Dean Martin are still heard at an occasional wedding and remembered by
many.  But no one seems to have the staying power of Presley. What's with
this guy?

"I myself even thought he would die out," admits Kelsie's father, Joe
Krein, a longtime fan who collects Presley memorabilia and maintains "I guess it was just his charm, his music. I think 100
years from now people will still be listening to him.

"Twenty-five years later, he still has a number one hit. It's just magical.
He's just an American icon. It's incredible."

In simplest terms, Elvis was the flashpoint, the centerpiece, of a musical
and cultural revolution called rock and roll, a phenomenon that
significantly affected style, art, film, language and values during the
20th century.

Sure there were others, including Jerry Lee Lewis and Chuck Berry. But it
was Elvis ?with his handsome looks, sex appeal and raw yet soothing voice
?that captured the hearts and minds of America, writes Frank Coffey, author
of The Complete Idiot's Guide to Elvis.


Some fans believe Elvis lives in the literal sense. Internet sites claim
that Presley faked his death because he was in trouble with mobsters,
wanted to escape the pressures of stardom or needed to regain his health.

The death hoax theorists point to several discrepancies, including the
spelling of his name on his tombstone. Presley's middle name, which is
spelled with one 'a" on his birth certificate and other documents, appears
"Aaron" on his stone.

 Elvis Presley Enterprises on its Web site explains that "Aron was the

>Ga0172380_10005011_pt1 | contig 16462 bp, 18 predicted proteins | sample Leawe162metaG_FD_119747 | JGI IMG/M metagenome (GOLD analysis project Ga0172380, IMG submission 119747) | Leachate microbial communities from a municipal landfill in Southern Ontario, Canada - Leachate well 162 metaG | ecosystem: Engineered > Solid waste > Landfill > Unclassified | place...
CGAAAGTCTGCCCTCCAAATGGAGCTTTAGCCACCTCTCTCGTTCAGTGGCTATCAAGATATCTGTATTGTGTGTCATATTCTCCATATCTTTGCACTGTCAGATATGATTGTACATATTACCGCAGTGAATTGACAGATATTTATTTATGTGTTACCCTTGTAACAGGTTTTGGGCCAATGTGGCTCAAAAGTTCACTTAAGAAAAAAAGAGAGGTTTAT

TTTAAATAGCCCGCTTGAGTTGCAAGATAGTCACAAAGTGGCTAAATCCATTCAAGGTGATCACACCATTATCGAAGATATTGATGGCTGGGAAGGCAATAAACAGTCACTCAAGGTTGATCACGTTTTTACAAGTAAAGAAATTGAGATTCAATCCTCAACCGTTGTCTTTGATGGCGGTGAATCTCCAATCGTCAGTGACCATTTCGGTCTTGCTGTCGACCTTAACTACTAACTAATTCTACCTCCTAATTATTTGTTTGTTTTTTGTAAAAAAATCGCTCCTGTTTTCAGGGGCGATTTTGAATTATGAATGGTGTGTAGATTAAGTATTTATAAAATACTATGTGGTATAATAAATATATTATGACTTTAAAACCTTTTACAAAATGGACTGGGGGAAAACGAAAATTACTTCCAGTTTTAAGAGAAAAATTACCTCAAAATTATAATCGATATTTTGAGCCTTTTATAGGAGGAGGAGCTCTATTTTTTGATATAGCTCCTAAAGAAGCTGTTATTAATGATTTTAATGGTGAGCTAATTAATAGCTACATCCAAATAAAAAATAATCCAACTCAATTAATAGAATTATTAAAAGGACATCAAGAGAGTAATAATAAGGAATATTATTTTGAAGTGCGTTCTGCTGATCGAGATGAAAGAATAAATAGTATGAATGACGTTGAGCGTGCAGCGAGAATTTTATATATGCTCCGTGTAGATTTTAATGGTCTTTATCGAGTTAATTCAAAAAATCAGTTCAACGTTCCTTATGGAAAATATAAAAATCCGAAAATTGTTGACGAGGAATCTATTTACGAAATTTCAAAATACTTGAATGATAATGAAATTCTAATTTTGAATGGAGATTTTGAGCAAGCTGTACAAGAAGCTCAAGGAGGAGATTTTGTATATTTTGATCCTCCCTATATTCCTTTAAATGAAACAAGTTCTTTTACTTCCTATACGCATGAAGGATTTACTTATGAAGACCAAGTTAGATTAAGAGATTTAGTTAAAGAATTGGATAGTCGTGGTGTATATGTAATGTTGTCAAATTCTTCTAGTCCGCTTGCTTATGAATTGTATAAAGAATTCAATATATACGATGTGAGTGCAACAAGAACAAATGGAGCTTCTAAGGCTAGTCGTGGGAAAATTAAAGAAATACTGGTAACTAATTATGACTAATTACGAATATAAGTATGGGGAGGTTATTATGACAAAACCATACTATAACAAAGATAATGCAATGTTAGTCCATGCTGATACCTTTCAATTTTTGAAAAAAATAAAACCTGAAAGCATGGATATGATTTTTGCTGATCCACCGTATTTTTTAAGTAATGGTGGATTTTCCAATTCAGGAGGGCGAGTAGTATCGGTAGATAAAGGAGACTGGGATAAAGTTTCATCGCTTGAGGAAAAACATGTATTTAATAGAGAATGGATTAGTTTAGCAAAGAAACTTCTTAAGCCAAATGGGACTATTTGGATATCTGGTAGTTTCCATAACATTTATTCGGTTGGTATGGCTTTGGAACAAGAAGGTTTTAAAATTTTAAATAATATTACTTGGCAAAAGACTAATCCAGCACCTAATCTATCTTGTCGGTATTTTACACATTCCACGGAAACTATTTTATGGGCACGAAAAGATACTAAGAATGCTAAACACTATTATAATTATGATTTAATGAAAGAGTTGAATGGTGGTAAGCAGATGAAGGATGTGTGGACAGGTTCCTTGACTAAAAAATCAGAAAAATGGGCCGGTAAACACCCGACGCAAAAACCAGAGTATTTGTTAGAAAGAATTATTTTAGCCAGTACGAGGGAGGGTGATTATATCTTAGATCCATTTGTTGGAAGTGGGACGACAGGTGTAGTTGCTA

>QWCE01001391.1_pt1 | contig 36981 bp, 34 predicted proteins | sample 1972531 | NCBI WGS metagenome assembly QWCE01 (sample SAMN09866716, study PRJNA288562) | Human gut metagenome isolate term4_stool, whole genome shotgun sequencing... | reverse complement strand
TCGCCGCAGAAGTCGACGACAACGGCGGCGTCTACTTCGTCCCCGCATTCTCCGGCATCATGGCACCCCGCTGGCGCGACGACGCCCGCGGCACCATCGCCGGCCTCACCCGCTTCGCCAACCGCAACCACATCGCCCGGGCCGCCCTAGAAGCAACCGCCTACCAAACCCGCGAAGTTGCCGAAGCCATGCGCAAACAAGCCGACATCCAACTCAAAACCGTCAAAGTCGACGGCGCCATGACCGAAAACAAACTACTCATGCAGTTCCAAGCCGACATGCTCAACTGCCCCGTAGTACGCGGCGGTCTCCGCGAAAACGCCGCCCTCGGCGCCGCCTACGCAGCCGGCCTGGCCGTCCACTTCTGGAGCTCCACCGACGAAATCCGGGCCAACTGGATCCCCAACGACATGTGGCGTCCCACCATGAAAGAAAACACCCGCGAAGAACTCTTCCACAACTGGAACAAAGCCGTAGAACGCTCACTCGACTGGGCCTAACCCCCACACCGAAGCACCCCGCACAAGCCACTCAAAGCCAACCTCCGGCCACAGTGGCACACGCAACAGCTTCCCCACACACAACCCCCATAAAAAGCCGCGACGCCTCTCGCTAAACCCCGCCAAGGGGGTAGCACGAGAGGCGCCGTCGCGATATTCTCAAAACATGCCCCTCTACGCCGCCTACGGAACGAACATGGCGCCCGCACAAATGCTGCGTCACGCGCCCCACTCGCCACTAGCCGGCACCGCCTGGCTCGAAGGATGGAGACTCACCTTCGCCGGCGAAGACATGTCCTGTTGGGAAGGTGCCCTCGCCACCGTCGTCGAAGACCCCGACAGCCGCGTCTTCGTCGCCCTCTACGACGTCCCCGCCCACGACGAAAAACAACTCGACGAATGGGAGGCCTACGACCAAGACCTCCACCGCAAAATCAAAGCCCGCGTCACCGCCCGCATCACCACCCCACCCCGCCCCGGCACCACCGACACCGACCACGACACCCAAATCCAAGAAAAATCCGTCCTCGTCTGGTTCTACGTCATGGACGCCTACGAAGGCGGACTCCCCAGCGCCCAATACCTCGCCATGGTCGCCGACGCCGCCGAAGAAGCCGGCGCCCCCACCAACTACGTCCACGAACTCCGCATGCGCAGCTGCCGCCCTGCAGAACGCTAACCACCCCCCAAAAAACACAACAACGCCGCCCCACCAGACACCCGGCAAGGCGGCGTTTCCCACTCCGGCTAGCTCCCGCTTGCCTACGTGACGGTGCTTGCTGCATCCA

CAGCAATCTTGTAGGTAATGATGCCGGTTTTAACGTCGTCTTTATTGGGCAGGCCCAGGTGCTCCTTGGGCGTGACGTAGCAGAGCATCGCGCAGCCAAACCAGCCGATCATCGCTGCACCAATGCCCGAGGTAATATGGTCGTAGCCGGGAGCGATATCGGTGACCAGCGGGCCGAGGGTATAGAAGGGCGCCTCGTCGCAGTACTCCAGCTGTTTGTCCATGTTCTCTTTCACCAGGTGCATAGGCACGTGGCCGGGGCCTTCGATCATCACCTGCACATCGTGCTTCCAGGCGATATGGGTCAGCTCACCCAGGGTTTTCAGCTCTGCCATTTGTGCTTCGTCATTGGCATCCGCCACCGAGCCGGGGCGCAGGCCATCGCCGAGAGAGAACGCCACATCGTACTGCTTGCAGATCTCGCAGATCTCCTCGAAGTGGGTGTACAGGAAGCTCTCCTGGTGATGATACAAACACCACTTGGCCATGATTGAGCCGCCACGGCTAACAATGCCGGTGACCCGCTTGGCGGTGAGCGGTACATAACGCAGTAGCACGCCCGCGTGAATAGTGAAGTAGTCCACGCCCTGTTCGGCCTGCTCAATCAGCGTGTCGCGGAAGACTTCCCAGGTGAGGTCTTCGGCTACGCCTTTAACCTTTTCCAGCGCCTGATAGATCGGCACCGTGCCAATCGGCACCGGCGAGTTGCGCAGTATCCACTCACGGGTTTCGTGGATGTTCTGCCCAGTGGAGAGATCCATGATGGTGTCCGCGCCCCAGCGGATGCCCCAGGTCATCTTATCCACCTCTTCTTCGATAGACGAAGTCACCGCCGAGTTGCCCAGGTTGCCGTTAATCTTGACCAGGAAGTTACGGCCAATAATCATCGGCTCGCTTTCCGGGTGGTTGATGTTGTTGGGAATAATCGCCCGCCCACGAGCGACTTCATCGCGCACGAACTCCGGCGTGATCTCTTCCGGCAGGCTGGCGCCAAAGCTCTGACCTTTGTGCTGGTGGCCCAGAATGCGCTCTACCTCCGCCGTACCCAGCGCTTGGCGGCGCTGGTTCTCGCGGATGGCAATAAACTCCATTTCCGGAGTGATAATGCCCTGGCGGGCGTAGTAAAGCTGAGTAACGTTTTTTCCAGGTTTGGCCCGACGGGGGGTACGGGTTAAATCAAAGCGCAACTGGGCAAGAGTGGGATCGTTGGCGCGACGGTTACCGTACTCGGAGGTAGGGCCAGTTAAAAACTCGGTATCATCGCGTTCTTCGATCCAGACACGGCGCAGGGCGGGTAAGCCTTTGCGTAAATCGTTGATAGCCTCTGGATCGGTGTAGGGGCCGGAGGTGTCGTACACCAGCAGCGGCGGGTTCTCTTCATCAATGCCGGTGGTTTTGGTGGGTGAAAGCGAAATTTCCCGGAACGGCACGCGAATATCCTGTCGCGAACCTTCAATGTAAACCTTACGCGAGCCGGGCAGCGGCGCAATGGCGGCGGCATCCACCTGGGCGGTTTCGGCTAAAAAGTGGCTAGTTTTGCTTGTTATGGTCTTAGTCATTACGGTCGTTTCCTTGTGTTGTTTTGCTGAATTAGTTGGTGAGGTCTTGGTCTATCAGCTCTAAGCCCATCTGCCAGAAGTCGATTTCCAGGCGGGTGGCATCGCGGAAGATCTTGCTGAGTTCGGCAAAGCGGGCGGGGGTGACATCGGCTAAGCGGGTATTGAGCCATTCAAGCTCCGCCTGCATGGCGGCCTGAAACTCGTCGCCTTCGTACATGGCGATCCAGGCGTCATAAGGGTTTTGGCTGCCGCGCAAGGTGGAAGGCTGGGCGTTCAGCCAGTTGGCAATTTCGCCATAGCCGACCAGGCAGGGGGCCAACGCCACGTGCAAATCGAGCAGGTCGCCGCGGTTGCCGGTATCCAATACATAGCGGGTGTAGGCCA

spelling the Presleys chose, apparently to make it similar to the middle
name of Elvis' stillborn identical twin, Jesse Garon Presley?

"Toward the end of his life, Elvis sought to change the spelling of his
middle name to the traditional and biblical Aaron?Knowing Elvis' plan for
his middle name, Aaron is the spelling his father chose for Elvis's
tombstone, and it's the spelling his estate his designated as the official
spelling when the middle name is used today."

In a book called The Truth About Elvis Aron Presley, In His Own Words,
Missouri-based psychiatrist Donald Hinton claims that Elvis faked his death
due to ailing health and the pressures of stardom and has been living in
hiding (for a time in Apopka, near Orlando) sine 1977. He uses the name of
his stillborn twin brother, Jesse, and has had surgery to change his
appearance but is sometimes still recognizes because of his voice. And he
plans to go public this year.

Hinton writes that he met Elvis through a woman that contacted him, saying
Presley needed pain medication.

Those with ties to Presley's family have dismissed the books as simply a
distasteful moneymaking scheme. A Graceland spokesman told the St.
Petersburg Times that the book was "just typical stuff for a big
anniversary year.  We believe Elvis passed away on Aug. 16, 1977. His body
is buried in the meditation garden."

Hinton's claims also infuriate die-hard fans, including Clancy who runs the
Ireland-based fan club. "This guy's book is a bunch of lies. As for as I'm
concerned it's a book of trash. It's completely unbelievable. I think this
guy needs to see a shrink."

Though disagreeing whether Presley still walks the earth, fans generally
agree on this: The King will never entirely disappear.

"There's just no end to Elvis. Elvis was Elvis that's it. There's no words.
Elvis will never die ?as far as his music,"  Lee, the Summerfield fan,